clothes are always great as well.  Especially when the relatives send nice Gymboree etc outfits that I would never buy myself. 

post #13 of 18

I just dropped off two large bags of clothing to goodwill plus I gave a bunch of stuff to two mdc mamas who both have a girl. The dresses, boots, coats etc that my youngest outgrows can be passed on. My girls are very hard on their casual stuff so its not really good for passing on. I also passed on some toys and brought some stuff to our previous preschool which I knew they were looking for.

 

 

I did a similar thing with the stuffed animals, they all have to fit in a bin.

 

Once I did all of this, I literally went thru both of their closets and took stuff out. My younger daughter saw her cousin's walk in closet had her clothes and toys and she wanted a closet like that. We use the elfa (bought on sale and do bit by bit) so instead of buying new shelves and bins, I moved a shelf unit into her bottom part of the closet. I redid all her books there and put some of her toys in there as well. She opened it and exclaimed=- 'YES, this is what I want !!!!'  Didnt cost me a cent! nor did I have to build a walk in LOL

 

OTH, DD1 was not as excited about giving up a bunch of stuffed animals. After I re did her closet, she said, wow this is really organized! I also bought her some more hangers in fushia and a scarf hanger since she is getting into scarfs. So she is pretty excited about having 'bigger girl' or adult hangers and in a favorite color. So a few bucks to make it nice.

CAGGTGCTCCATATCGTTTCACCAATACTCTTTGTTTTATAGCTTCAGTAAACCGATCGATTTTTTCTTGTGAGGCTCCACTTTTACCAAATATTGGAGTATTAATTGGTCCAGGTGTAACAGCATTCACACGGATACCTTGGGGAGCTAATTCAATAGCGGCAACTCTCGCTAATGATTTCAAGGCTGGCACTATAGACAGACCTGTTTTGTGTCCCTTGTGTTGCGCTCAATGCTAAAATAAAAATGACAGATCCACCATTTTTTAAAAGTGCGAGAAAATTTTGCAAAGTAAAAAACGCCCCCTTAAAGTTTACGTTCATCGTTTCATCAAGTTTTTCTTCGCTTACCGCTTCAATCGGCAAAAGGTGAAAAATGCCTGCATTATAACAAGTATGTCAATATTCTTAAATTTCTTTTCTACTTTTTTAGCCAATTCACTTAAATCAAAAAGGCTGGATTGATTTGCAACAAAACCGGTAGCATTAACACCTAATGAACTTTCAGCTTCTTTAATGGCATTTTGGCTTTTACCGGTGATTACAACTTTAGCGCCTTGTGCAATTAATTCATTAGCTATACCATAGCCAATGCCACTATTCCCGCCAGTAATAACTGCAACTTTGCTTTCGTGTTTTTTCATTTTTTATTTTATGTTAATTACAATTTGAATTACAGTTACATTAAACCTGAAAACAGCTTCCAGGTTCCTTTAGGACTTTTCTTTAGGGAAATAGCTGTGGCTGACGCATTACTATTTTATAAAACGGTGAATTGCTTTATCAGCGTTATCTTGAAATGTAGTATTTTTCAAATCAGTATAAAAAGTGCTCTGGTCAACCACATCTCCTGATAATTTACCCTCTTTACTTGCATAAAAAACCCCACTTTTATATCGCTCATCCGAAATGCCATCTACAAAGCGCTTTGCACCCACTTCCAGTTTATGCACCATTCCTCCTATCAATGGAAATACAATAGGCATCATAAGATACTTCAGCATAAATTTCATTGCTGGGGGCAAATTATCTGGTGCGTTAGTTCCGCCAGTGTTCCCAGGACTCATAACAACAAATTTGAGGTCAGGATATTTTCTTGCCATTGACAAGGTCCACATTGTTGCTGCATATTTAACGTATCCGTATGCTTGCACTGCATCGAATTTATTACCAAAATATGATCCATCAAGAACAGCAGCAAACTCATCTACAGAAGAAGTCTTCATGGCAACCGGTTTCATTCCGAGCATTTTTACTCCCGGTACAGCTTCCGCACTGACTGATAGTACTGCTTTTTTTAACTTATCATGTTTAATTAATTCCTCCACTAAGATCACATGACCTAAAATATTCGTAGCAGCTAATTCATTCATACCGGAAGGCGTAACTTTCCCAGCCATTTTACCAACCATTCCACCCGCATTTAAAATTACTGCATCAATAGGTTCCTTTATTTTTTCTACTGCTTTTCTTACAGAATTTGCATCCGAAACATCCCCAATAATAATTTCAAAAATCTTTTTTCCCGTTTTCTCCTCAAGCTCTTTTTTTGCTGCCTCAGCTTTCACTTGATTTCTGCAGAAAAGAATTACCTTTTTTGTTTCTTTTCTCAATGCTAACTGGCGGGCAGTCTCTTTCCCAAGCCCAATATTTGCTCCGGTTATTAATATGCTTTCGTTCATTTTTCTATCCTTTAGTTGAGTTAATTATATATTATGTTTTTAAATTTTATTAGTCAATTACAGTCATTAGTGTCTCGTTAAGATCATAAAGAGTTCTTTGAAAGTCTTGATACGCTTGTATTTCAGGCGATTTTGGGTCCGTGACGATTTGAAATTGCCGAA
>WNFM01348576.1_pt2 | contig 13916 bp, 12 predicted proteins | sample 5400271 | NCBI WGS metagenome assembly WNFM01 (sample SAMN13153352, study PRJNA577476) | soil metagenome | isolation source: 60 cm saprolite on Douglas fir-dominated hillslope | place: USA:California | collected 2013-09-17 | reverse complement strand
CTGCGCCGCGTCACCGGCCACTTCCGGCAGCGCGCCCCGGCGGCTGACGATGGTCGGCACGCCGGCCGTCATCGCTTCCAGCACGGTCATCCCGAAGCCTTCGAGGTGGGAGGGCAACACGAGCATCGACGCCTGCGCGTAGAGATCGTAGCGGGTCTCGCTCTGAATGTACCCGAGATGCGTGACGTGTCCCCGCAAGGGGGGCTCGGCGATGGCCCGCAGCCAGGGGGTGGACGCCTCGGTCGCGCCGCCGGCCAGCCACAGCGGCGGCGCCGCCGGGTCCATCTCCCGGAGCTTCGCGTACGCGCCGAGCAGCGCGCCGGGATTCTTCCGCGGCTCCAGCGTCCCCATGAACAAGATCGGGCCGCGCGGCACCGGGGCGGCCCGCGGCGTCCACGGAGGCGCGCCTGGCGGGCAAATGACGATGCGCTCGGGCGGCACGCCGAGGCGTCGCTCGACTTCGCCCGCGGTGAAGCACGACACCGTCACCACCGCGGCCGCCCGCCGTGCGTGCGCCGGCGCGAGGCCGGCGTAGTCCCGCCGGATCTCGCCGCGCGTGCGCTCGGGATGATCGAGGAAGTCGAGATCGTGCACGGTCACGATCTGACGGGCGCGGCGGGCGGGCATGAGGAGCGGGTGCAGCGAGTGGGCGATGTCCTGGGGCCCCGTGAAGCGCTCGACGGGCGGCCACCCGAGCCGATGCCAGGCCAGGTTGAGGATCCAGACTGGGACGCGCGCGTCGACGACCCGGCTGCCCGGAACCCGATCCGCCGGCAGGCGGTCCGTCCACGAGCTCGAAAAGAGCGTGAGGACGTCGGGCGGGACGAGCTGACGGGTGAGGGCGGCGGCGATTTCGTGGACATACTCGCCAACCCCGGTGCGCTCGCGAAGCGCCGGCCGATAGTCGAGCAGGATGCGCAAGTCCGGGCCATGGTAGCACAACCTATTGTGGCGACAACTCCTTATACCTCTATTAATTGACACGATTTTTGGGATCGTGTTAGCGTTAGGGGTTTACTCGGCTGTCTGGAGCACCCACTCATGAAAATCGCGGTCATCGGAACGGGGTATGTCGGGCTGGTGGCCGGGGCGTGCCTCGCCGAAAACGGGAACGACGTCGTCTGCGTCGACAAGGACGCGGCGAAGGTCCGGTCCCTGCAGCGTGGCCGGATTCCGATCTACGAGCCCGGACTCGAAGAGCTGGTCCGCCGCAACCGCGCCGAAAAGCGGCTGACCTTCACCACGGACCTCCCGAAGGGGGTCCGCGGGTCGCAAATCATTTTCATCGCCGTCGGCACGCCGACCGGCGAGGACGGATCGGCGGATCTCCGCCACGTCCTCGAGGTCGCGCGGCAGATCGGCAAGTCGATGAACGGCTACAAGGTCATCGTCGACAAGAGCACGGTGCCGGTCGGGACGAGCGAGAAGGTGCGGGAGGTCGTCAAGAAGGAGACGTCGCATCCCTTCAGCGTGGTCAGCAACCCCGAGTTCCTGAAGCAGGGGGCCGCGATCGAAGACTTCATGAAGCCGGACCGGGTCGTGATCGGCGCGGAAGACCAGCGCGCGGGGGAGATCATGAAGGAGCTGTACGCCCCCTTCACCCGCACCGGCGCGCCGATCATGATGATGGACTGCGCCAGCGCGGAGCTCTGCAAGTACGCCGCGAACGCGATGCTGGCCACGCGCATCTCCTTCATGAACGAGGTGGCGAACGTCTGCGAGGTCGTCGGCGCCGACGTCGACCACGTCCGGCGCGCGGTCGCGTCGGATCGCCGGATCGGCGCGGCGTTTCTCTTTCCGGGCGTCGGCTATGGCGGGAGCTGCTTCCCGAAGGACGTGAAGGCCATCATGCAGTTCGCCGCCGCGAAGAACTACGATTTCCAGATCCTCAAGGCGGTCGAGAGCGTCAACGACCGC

post #14 of 18

My girls have long memories and, especially my 5yo, they can find ways to play with toys long after they age out of them.  There have been tears over my prematurely giving things away.  I remember feeling this way as a child and so I am extremely respectful of their things.  Anything that hasn't been played with for a while goes in a box into a bedroom (or "messy room") closet.  There it sits until I decide they've forgotten it.  Many times they remember it and want it and even can end up playing with it for a months afterwards.  Sometimes I pass things on and often they remember but are OK with it (especially clothes).  It is an ongoing operation, so I never end up with bags and bags of things.  It just trickles out bit by bit.

 

My girls have their birthdays on either side of Christmas, so this time of year gets to be a bit of a challenge.  When did it start that family members feel compelled to always give gifts?  I guess as a grandaunt as well as a mother of 2 young children I have a nearly panoramic perspective on this, but it can be frustrating nonetheless.  I try to talk grandma into giving a membership to the children's museum, but she wants to get toys.  And she wants to spend a lot!  Ah, well.  At least they ask me now what they want.  I could let the extended family buy the presents and give them little things myself, but as a toy-lover I can't give up on this.  

 

Part of what contributes to the sheer number of possessions is that when I do buy toys, I try to buy ones that will have long-lasting interest.  And do they ever!  Toy house and wooden furniture and little food, a Playmobil chunky barn, given at my 6.5yo's 1st birthday and still played with daily.  To some extent, I don't mind the clutter, and have resigned myself somewhat to the avalanche of gifts.  That resolves half the battle, kind of anyway.  For her birthday I am giving my youngest that Children's Muuseum membership.  Slowly tools for everyday life creep in to their pile (a kid-friendly kitchen knife, a toolbox with real tools in it, a knitting kit, etc are all ideas for the near future.)